In addition to professional and technical books, I have several works on the history of seafaring, plus histories of famous ships. And as a library is not a collection of books only, I have an assortment of pictures—photographs, paintings, and pen-and-ink drawings—of all the ships that I sailed on, of the transatlantic liners that my grandparents sailed on, and of various historical vessels. A few of these are framed and on display; most are filed away for safekeeping, but hopefully, display at a later date. Then, there are my licenses. I keep these in a safe place, too, even though they’re no longer valid for sea service. I treasure them for the knowledge and the experience which they represent, and I admit to feeling somewhat sentimental about them. Finally, there is my sextant. I used this instrument many times aboard many ships to take sightings of the sun, moon, and stars, one of my favorite duties on long transoceanic voyages. Every so often someone asks if he may look at my sextant, and I’m always happy to show it off.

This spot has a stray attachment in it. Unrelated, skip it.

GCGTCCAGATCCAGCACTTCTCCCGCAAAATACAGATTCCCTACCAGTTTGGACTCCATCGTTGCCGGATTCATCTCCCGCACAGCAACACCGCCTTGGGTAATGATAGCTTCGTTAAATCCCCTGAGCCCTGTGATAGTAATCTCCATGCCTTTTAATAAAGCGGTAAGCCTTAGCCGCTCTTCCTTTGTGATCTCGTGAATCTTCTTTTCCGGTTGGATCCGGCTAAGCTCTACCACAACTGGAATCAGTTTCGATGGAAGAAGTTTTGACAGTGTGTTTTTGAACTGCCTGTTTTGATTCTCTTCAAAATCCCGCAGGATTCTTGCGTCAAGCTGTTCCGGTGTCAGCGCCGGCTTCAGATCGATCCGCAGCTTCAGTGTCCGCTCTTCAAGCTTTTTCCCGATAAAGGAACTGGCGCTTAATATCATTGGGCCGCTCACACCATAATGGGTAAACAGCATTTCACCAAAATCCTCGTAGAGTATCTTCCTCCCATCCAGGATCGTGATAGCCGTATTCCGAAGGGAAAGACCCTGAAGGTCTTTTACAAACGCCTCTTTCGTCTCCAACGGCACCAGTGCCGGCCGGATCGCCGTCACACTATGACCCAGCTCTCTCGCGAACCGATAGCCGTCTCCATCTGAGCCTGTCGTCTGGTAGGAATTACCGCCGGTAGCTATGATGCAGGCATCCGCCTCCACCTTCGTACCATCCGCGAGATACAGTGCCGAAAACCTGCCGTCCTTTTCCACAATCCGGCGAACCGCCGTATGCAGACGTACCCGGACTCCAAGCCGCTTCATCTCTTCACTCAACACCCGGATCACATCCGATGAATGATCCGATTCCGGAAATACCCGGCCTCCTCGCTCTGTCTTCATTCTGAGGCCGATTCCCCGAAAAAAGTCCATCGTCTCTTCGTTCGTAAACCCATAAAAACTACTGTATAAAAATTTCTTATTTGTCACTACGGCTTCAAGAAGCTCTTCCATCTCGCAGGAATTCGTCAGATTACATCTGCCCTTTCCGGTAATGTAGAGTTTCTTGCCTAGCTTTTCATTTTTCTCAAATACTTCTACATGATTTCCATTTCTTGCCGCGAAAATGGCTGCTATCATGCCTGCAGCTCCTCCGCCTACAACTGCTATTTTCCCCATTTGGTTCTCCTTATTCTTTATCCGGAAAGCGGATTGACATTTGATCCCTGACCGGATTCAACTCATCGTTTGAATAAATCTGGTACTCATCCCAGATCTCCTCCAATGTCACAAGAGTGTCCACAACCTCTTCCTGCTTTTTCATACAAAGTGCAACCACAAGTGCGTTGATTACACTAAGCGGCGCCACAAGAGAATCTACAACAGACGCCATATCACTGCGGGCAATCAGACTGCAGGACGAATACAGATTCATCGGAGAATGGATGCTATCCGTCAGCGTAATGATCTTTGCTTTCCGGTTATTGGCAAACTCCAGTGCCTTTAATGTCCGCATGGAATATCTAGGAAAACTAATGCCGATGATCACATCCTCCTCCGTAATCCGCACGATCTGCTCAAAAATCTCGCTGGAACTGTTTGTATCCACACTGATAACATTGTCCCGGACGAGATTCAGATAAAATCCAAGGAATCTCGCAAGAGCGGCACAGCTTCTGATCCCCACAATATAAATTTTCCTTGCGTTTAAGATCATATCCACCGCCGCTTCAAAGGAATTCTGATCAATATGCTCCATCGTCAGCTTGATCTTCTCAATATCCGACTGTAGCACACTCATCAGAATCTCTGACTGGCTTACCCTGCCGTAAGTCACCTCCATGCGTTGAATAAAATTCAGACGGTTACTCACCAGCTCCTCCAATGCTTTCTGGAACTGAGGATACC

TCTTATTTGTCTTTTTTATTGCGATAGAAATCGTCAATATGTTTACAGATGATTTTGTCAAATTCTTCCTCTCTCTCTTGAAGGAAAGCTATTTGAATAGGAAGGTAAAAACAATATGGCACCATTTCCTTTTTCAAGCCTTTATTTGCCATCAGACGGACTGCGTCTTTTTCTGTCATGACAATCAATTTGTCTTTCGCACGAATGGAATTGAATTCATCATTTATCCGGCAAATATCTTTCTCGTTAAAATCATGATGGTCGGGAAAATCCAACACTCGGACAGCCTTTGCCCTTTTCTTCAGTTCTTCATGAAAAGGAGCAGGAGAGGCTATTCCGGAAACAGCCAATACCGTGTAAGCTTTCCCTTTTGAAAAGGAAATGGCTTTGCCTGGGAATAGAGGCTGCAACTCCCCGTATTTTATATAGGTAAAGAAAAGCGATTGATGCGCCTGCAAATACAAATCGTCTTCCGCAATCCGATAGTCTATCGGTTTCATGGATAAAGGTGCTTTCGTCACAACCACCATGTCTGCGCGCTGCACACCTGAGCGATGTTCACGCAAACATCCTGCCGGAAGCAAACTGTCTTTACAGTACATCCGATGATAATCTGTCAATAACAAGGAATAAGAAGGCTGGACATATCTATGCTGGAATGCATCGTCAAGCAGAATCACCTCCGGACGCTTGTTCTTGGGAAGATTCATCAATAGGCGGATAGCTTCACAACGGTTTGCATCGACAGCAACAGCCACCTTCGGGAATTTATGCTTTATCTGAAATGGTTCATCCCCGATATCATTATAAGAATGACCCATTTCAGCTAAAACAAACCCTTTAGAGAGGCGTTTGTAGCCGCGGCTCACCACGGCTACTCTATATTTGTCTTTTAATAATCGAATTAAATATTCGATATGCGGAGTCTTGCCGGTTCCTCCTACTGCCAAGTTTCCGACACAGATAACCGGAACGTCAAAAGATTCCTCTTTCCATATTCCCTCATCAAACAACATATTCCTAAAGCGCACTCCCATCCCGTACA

The second specialty area supports a more ongoing project in family history and genealogy. In addition to my interest in seafaring, I’ve long been collecting genealogical documentation and family-historical items. In the process of researching ancestors and relatives, I’ve amassed reams of documents that identify all the folks in the extended family. Who they are and how they’re related is the genealogy; where they lived and what they did is the family history. The two dovetail together naturally. The result is an ever-growing collection of official certificates, ecclesiastical records, written histories, newspaper articles, cemetery maps, and photographs. This assortment covers generations long deceased as well as the generation recently born. In what was perhaps an overindulgence with pen and camera, I’ve assembled dozens of photograph albums and almost as many notebooks depicting and detailing my children’s activities since their births. Some people may find this a bit much, but I like it. On a practical level, this collection always proves its worth. Whenever family members want to know when something took place and who was involved, they come to me as the authority on the matter. If I don’t have an event photographed or written down, then it didn’t happen!